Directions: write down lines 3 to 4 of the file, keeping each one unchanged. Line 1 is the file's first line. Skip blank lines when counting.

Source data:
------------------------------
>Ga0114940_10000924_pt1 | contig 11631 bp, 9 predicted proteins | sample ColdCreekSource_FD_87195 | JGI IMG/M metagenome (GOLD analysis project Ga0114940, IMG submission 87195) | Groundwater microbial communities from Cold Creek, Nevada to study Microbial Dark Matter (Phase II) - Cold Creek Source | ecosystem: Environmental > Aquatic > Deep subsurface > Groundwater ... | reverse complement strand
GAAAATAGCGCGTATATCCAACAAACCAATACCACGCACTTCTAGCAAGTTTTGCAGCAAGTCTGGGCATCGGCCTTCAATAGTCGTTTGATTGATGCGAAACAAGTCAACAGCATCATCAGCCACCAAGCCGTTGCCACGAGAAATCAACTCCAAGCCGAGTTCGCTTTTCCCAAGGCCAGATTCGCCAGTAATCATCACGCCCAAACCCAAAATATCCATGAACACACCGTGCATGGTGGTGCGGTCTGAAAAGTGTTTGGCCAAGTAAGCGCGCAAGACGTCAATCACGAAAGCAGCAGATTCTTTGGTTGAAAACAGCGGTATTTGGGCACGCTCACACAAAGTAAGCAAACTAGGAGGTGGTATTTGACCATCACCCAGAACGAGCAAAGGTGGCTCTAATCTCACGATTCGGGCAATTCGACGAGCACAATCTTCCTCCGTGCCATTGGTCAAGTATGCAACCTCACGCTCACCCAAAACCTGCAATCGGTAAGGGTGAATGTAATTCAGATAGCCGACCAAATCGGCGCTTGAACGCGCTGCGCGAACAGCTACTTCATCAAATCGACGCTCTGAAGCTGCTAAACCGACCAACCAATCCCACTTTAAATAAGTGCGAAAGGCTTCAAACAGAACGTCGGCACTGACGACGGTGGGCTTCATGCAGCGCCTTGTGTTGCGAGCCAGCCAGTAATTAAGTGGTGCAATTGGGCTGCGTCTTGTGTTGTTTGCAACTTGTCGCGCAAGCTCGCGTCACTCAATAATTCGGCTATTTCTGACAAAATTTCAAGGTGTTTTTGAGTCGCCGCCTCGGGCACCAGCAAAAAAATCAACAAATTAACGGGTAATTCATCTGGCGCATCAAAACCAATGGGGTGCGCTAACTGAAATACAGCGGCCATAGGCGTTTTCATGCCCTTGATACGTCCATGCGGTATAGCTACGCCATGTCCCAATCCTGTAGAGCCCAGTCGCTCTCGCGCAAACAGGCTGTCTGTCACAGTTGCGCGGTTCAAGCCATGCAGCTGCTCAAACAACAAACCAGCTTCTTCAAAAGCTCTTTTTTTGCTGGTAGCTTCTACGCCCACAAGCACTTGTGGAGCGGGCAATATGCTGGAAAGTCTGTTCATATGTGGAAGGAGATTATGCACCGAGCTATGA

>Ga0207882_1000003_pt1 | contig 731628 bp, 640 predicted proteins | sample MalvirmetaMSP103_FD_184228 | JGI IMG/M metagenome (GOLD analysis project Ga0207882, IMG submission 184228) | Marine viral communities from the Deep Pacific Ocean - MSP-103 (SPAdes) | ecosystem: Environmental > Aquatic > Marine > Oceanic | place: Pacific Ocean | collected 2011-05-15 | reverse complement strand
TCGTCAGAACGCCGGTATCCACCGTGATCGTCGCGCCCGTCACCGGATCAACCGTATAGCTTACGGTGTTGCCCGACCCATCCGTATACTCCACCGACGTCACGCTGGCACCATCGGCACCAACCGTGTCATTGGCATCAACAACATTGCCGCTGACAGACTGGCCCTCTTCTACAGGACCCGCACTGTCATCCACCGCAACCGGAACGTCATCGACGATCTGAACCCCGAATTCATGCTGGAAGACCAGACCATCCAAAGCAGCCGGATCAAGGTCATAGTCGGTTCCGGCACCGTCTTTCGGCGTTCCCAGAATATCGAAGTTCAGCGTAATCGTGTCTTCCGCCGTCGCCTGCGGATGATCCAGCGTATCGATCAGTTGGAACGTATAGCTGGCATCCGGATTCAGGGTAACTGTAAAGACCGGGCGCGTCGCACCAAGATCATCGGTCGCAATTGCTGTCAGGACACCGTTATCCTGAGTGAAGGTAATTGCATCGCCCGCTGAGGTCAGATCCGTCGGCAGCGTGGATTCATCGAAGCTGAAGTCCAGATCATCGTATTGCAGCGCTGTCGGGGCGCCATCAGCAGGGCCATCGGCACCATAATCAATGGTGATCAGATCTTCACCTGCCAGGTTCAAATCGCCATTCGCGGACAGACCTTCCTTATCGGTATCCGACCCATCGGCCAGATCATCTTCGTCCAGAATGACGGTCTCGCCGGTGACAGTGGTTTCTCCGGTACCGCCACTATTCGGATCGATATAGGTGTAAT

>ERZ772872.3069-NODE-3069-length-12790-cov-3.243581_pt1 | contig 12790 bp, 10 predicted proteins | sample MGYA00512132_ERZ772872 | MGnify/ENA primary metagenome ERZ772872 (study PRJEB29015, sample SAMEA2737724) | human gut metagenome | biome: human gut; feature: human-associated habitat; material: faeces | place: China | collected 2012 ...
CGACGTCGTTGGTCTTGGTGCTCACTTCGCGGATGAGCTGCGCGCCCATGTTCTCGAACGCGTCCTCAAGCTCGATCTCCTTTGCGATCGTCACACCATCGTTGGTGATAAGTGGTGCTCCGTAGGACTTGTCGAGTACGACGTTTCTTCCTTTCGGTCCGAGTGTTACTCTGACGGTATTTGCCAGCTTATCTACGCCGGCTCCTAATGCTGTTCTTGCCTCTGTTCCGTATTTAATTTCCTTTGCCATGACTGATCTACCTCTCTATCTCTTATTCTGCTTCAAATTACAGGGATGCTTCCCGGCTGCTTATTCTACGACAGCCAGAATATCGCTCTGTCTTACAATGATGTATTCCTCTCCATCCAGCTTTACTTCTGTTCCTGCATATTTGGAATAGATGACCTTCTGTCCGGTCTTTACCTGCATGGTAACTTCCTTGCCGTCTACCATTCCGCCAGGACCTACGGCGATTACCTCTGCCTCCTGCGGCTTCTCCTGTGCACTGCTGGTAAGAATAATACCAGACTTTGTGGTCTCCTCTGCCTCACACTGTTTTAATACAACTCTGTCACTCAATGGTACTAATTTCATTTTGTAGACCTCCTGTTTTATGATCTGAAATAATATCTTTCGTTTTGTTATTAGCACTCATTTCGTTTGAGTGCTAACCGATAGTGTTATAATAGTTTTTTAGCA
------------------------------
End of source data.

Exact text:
>Ga0207882_1000003_pt1 | contig 731628 bp, 640 predicted proteins | sample MalvirmetaMSP103_FD_184228 | JGI IMG/M metagenome (GOLD analysis project Ga0207882, IMG submission 184228) | Marine viral communities from the Deep Pacific Ocean - MSP-103 (SPAdes) | ecosystem: Environmental > Aquatic > Marine > Oceanic | place: Pacific Ocean | collected 2011-05-15 | reverse complement strand
TCGTCAGAACGCCGGTATCCACCGTGATCGTCGCGCCCGTCACCGGATCAACCGTATAGCTTACGGTGTTGCCCGACCCATCCGTATACTCCACCGACGTCACGCTGGCACCATCGGCACCAACCGTGTCATTGGCATCAACAACATTGCCGCTGACAGACTGGCCCTCTTCTACAGGACCCGCACTGTCATCCACCGCAACCGGAACGTCATCGACGATCTGAACCCCGAATTCATGCTGGAAGACCAGACCATCCAAAGCAGCCGGATCAAGGTCATAGTCGGTTCCGGCACCGTCTTTCGGCGTTCCCAGAATATCGAAGTTCAGCGTAATCGTGTCTTCCGCCGTCGCCTGCGGATGATCCAGCGTATCGATCAGTTGGAACGTATAGCTGGCATCCGGATTCAGGGTAACTGTAAAGACCGGGCGCGTCGCACCAAGATCATCGGTCGCAATTGCTGTCAGGACACCGTTATCCTGAGTGAAGGTAATTGCATCGCCCGCTGAGGTCAGATCCGTCGGCAGCGTGGATTCATCGAAGCTGAAGTCCAGATCATCGTATTGCAGCGCTGTCGGGGCGCCATCAGCAGGGCCATCGGCACCATAATCAATGGTGATCAGATCTTCACCTGCCAGGTTCAAATCGCCATTCGCGGACAGACCTTCCTTATCGGTATCCGACCCATCGGCCAGATCATCTTCGTCCAGAATGACGGTCTCGCCGGTGACAGTGGTTTCTCCGGTACCGCCACTATTCGGATCGATATAGGTGTAAT